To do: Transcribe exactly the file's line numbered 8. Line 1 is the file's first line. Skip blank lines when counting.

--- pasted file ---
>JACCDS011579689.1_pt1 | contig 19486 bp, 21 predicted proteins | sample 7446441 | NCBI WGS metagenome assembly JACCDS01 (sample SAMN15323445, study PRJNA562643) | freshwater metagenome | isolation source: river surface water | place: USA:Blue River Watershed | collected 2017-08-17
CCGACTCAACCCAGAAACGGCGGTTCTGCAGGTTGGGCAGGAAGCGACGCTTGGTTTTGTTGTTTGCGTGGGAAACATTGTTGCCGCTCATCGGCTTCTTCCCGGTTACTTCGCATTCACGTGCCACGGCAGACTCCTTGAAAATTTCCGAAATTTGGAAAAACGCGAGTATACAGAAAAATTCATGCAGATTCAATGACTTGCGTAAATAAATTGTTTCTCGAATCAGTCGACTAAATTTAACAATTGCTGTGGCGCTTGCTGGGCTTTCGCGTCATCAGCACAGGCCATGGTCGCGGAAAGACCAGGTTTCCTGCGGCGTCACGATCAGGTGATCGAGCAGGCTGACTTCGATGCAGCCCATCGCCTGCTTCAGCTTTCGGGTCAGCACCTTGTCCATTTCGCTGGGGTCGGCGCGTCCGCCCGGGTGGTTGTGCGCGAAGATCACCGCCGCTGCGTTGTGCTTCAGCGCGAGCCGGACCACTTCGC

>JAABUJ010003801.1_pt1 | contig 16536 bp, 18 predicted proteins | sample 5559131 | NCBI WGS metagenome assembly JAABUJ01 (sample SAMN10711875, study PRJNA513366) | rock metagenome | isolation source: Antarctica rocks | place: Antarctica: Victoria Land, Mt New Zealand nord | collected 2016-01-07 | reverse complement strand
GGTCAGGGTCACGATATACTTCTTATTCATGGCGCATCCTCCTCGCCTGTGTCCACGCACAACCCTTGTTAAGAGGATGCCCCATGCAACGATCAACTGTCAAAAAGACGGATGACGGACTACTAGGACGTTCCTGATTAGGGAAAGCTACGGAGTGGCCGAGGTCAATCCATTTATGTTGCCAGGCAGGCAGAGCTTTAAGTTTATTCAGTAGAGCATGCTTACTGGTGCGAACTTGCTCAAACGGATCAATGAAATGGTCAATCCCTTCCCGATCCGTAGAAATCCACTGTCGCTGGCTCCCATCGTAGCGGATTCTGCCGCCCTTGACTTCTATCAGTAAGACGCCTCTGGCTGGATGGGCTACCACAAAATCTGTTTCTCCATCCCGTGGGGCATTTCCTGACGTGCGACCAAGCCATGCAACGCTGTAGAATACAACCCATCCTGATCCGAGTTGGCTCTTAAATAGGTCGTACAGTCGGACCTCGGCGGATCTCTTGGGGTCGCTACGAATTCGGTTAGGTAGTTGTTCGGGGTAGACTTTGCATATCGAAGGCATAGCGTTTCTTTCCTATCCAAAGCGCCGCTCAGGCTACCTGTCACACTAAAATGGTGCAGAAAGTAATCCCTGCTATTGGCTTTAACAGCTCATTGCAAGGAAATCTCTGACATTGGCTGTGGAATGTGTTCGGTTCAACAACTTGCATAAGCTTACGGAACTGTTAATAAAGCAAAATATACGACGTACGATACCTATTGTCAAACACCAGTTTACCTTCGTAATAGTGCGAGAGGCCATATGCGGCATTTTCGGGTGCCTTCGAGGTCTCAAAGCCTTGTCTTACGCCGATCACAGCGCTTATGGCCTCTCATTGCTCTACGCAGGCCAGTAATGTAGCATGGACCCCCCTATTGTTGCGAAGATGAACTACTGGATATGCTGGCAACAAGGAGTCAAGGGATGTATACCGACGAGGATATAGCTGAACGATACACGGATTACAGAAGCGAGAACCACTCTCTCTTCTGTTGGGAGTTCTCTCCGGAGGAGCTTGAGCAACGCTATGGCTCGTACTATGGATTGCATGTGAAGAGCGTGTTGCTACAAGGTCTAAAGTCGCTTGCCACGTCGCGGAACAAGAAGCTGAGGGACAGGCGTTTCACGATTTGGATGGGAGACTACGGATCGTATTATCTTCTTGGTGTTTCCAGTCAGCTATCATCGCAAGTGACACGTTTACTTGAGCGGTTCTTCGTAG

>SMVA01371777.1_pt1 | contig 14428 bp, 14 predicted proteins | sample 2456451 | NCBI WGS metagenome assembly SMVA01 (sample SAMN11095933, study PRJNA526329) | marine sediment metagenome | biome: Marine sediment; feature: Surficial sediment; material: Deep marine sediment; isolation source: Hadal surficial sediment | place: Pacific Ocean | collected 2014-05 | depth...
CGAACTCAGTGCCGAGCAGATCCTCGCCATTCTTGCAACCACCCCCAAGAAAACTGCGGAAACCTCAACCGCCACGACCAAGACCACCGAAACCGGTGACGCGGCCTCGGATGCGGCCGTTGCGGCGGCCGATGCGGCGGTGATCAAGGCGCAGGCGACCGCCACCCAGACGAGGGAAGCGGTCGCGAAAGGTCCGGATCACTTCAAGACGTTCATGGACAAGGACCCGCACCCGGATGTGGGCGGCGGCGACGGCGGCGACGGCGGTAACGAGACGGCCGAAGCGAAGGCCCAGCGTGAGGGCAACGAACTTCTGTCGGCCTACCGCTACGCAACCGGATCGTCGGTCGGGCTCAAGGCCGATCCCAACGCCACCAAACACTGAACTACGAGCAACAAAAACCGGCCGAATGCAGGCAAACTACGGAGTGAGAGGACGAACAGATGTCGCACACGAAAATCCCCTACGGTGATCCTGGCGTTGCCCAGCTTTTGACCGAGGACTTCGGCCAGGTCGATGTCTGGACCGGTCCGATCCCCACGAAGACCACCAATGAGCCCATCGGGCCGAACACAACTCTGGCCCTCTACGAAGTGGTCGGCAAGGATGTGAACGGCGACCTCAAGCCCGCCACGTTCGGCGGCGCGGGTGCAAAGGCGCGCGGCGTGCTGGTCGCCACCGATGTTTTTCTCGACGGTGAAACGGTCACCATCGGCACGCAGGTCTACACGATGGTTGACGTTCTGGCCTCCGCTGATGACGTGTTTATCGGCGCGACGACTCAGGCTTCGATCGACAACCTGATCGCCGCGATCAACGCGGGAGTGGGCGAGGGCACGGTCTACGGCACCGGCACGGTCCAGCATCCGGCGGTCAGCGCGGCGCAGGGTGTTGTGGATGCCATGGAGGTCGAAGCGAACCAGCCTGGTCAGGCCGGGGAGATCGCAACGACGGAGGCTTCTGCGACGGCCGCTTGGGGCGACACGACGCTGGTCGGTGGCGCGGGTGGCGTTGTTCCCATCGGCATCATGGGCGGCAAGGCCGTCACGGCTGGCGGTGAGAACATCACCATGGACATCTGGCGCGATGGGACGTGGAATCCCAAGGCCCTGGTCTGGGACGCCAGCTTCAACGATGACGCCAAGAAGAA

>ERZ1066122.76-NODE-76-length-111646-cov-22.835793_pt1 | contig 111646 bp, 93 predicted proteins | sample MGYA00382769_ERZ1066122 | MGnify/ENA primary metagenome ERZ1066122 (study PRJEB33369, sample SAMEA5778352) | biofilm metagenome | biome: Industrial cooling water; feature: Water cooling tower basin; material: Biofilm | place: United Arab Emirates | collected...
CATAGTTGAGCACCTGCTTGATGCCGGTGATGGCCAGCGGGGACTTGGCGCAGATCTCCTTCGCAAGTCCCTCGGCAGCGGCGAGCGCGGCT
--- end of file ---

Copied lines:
CATAGTTGAGCACCTGCTTGATGCCGGTGATGGCCAGCGGGGACTTGGCGCAGATCTCCTTCGCAAGTCCCTCGGCAGCGGCGAGCGCGGCT